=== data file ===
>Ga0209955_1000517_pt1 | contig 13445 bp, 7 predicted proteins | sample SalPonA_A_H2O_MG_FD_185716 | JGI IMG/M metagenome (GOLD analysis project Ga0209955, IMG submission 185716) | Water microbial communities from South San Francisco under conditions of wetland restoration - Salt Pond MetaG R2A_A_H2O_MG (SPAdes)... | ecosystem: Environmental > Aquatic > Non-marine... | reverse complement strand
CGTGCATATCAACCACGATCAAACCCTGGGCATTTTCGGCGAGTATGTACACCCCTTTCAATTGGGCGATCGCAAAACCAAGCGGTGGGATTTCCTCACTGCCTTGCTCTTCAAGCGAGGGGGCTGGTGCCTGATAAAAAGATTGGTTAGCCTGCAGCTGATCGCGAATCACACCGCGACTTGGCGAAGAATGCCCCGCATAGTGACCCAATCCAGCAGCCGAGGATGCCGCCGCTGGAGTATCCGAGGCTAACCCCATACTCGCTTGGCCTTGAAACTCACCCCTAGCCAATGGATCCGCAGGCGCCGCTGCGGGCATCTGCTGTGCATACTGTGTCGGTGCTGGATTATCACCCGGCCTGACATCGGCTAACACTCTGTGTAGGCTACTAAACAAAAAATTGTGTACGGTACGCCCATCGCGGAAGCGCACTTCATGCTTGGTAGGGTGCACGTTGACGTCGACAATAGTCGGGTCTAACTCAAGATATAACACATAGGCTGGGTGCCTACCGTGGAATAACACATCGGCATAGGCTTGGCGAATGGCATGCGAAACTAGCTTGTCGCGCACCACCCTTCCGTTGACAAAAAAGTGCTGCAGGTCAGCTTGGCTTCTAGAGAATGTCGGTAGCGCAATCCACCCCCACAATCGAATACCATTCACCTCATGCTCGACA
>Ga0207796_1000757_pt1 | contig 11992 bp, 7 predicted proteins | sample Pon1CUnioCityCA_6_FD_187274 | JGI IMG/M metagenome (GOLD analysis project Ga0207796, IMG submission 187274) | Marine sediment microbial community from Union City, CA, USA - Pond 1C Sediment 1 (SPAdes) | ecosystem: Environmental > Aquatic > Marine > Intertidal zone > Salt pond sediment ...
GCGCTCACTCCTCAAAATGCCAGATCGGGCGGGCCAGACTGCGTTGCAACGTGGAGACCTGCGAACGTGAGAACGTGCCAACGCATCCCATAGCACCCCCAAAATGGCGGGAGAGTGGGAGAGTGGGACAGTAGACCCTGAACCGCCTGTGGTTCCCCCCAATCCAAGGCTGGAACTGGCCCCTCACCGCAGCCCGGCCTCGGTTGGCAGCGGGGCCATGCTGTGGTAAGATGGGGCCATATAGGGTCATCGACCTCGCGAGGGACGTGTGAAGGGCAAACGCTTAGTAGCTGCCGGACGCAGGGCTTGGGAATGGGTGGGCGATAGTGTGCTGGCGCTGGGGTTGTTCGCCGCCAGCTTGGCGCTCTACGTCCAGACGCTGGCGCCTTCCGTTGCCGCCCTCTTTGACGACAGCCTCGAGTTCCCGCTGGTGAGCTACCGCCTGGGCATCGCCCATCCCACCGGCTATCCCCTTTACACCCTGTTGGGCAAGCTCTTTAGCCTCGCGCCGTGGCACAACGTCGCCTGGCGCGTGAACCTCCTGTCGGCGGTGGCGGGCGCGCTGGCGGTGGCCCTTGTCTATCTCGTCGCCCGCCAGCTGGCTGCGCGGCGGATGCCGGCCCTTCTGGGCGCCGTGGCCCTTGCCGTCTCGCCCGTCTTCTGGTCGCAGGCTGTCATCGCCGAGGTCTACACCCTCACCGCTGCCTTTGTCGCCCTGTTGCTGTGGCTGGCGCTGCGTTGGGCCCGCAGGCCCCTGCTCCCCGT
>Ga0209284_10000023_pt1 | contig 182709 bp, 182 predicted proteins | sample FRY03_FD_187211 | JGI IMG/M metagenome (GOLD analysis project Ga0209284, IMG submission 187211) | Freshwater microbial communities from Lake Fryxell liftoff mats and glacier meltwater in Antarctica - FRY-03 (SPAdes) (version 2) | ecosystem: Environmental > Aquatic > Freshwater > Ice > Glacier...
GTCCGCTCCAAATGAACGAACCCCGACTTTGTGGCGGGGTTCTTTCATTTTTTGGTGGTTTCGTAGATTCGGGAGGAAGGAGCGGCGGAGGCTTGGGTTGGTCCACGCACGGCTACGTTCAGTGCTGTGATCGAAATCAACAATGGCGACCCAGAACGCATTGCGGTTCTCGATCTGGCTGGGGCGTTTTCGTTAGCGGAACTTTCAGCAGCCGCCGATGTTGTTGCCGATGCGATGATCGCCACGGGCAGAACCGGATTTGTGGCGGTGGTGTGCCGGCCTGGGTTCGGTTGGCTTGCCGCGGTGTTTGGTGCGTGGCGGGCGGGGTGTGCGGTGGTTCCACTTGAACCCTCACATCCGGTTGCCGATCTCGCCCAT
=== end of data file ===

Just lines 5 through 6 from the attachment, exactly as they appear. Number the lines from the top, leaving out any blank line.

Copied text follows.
>Ga0209284_10000023_pt1 | contig 182709 bp, 182 predicted proteins | sample FRY03_FD_187211 | JGI IMG/M metagenome (GOLD analysis project Ga0209284, IMG submission 187211) | Freshwater microbial communities from Lake Fryxell liftoff mats and glacier meltwater in Antarctica - FRY-03 (SPAdes) (version 2) | ecosystem: Environmental > Aquatic > Freshwater > Ice > Glacier...
GTCCGCTCCAAATGAACGAACCCCGACTTTGTGGCGGGGTTCTTTCATTTTTTGGTGGTTTCGTAGATTCGGGAGGAAGGAGCGGCGGAGGCTTGGGTTGGTCCACGCACGGCTACGTTCAGTGCTGTGATCGAAATCAACAATGGCGACCCAGAACGCATTGCGGTTCTCGATCTGGCTGGGGCGTTTTCGTTAGCGGAACTTTCAGCAGCCGCCGATGTTGTTGCCGATGCGATGATCGCCACGGGCAGAACCGGATTTGTGGCGGTGGTGTGCCGGCCTGGGTTCGGTTGGCTTGCCGCGGTGTTTGGTGCGTGGCGGGCGGGGTGTGCGGTGGTTCCACTTGAACCCTCACATCCGGTTGCCGATCTCGCCCAT